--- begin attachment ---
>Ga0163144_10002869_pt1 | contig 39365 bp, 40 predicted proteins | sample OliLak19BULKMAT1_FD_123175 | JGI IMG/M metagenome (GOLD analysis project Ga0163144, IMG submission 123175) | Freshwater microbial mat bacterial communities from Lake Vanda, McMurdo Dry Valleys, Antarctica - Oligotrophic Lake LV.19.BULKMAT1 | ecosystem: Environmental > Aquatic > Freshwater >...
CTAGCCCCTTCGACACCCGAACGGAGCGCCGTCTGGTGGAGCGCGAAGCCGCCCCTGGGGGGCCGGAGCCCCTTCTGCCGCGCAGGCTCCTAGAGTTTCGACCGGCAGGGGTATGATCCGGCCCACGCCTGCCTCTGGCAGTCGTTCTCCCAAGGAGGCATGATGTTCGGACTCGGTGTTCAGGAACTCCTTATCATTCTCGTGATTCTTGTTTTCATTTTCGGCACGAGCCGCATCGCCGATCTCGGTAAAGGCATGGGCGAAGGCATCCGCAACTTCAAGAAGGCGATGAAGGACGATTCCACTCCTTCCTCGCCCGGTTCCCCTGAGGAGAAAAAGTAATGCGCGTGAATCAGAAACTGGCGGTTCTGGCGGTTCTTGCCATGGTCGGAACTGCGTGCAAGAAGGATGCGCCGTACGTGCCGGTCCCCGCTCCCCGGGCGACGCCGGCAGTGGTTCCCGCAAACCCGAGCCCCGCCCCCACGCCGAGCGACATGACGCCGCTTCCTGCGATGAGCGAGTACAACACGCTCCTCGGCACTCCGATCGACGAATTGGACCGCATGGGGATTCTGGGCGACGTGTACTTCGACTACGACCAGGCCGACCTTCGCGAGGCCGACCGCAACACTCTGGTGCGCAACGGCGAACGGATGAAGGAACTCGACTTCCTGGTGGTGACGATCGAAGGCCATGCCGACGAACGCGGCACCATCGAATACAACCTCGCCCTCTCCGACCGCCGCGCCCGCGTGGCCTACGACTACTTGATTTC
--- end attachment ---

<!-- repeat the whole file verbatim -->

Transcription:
>Ga0163144_10002869_pt1 | contig 39365 bp, 40 predicted proteins | sample OliLak19BULKMAT1_FD_123175 | JGI IMG/M metagenome (GOLD analysis project Ga0163144, IMG submission 123175) | Freshwater microbial mat bacterial communities from Lake Vanda, McMurdo Dry Valleys, Antarctica - Oligotrophic Lake LV.19.BULKMAT1 | ecosystem: Environmental > Aquatic > Freshwater >...
CTAGCCCCTTCGACACCCGAACGGAGCGCCGTCTGGTGGAGCGCGAAGCCGCCCCTGGGGGGCCGGAGCCCCTTCTGCCGCGCAGGCTCCTAGAGTTTCGACCGGCAGGGGTATGATCCGGCCCACGCCTGCCTCTGGCAGTCGTTCTCCCAAGGAGGCATGATGTTCGGACTCGGTGTTCAGGAACTCCTTATCATTCTCGTGATTCTTGTTTTCATTTTCGGCACGAGCCGCATCGCCGATCTCGGTAAAGGCATGGGCGAAGGCATCCGCAACTTCAAGAAGGCGATGAAGGACGATTCCACTCCTTCCTCGCCCGGTTCCCCTGAGGAGAAAAAGTAATGCGCGTGAATCAGAAACTGGCGGTTCTGGCGGTTCTTGCCATGGTCGGAACTGCGTGCAAGAAGGATGCGCCGTACGTGCCGGTCCCCGCTCCCCGGGCGACGCCGGCAGTGGTTCCCGCAAACCCGAGCCCCGCCCCCACGCCGAGCGACATGACGCCGCTTCCTGCGATGAGCGAGTACAACACGCTCCTCGGCACTCCGATCGACGAATTGGACCGCATGGGGATTCTGGGCGACGTGTACTTCGACTACGACCAGGCCGACCTTCGCGAGGCCGACCGCAACACTCTGGTGCGCAACGGCGAACGGATGAAGGAACTCGACTTCCTGGTGGTGACGATCGAAGGCCATGCCGACGAACGCGGCACCATCGAATACAACCTCGCCCTCTCCGACCGCCGCGCCCGCGTGGCCTACGACTACTTGATTTC